Urban Village: “We carry the voice of our ancestors”

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When you don’t know where you’re going, turn around and look where you’re from. “. The four South African musicians of the Urban Village group from Soweto could have signed this Senegalese proverb. Celebrating the return to roots and ancestor worship, their debut album Stick * brews Western aesthetics with musical traditions inherited from the different ethnicities of their township.Rlinking vivid memories and “Afro-Futurism”, lour unclassifiable music is a harmonious patchwork in zulus colors – such as maskandi, mbaqanga -, rock, jazz, funk, folk, choirs inspired by Isicathamiya vocal harmonies … It is natural that they approach the music as a spiritual transport, an almost sacred elevation, in the manner of the ritual trance ceremonies of the past. The philosophy of fraternity, of solidarity Ubuntu, notably defended by Nelson Mandela and Desmond Tutu, irrigates their conscious texts, sung in Zulu, Sesotho, Xhosa or English. On the occasion of the release of the documentary Urban Village** quileur est dedicated, a film directed by Vladimir Cagnolari, drummer Xolani “Cush” Mtshali explained the artistic approach of the group.

The Africa Point: What is the cornerstone of your music?

Xolani «Cush» Mtshali: We grew up in the township of Soweto, famous in particular for the fight of Nelson Mandela, of Desmond Tutu, and the various uprisings which put an end to the apartheid regime. During the Gold Rush, many people from different rural parts of the country migrated to Johannesburg to work in the mines. They brought their social and cultural practices, all these ethnic groups made up this “urban village”. In its formulation, its arrangements, its sounds, our way of playing, our music carries this DNA. It takes its roots in the folk of the ancients and combines with aesthetics, current and Western instrumentations. We have gathered, compiled all these cultural influences, we embody them through our voice of contemporary urban youth, our Afro-Futurist signature.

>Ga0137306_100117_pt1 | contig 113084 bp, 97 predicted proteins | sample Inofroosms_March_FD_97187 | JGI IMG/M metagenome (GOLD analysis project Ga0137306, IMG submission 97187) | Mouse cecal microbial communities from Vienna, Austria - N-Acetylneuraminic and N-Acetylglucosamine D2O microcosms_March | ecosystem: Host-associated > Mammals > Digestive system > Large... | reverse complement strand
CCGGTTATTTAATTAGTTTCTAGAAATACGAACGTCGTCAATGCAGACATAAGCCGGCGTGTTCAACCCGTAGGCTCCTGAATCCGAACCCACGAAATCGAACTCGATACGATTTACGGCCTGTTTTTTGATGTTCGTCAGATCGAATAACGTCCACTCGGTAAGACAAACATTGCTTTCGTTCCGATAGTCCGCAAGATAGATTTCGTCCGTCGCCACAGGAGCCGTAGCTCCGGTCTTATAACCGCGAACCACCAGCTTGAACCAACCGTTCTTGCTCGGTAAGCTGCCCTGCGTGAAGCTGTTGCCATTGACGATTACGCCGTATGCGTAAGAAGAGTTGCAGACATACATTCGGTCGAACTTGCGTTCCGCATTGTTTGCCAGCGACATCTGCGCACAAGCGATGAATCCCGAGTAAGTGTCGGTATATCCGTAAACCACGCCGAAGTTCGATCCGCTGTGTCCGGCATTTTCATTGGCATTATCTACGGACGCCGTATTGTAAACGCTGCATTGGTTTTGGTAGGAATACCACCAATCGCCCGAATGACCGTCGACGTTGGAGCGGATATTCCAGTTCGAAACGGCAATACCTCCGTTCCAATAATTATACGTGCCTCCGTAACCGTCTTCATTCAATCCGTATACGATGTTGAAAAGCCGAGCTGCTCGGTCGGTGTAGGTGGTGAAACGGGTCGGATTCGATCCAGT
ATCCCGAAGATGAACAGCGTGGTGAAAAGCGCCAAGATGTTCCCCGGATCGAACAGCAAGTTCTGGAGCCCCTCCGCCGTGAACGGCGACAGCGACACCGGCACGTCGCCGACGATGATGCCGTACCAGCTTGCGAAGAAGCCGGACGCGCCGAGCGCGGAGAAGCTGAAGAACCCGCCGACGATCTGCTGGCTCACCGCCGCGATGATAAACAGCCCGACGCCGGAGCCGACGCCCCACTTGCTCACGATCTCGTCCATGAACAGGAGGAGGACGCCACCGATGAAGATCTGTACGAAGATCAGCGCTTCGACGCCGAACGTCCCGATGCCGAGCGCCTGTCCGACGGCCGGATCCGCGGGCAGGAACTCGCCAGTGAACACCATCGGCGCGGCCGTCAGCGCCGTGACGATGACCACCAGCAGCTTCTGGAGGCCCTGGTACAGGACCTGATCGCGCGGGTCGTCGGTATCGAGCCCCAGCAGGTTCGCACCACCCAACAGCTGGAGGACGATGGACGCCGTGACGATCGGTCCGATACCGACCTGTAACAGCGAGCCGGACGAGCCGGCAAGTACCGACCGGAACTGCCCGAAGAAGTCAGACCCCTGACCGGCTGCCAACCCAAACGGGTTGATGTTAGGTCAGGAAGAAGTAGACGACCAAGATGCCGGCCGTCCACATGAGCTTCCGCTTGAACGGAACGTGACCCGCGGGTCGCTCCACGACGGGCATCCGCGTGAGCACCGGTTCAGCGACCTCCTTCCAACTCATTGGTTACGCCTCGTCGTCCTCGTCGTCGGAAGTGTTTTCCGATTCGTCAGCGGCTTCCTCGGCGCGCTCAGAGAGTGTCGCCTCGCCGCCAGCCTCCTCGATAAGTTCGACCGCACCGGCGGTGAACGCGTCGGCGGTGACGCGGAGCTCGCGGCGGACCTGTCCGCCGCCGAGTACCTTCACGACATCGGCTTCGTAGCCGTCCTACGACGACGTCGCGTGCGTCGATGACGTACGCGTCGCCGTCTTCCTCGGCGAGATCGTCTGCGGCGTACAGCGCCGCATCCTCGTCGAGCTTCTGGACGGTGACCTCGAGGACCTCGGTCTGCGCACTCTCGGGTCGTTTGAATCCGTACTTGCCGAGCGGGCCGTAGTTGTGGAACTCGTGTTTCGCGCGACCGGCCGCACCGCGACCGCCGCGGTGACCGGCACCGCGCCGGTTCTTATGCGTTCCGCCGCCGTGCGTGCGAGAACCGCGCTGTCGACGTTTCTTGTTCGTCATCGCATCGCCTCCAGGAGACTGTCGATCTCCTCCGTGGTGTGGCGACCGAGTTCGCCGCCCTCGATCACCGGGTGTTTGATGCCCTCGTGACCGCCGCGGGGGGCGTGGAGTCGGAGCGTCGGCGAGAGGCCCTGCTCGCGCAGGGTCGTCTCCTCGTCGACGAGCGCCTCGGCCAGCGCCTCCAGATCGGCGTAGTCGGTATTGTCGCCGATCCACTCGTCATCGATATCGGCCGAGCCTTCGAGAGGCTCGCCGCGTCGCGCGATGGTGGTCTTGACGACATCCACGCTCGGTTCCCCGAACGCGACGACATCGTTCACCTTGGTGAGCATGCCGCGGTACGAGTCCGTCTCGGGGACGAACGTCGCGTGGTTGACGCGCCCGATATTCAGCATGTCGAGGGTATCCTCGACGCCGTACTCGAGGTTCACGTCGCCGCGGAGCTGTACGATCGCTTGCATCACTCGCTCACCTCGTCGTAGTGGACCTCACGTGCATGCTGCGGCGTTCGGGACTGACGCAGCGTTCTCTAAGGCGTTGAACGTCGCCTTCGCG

Is this link to ancestors essential for you?

Yes, because if you don’t know where you’re from, you probably won’t know where you’re going. It is a call from our ancestors, we give them what they transmitted to us. Through our music, we carry their voices, we are an extension of them. Our elders need to be heard and express themselves through us. During the apartheid era, most South African music was banned. The artists were not free to play what they wanted. Today that is no longer the case, so those lost voices can be heard again. We felt the need to do research on this music, to be, in a way, sound archivists. And currently, local, traditional music is disappearing in Africa. However, they are part of our identities. We must therefore create to show who we are and what the music of our country is.

What does the word zulu mean Stick, title of your album?

It designates a staff used by travelers during their journey. It is a representation, the symbol of an ancestral wisdom, of the knowledge and the lessons that can be lavished on us by these people who have traveled the roads, rich in experiences.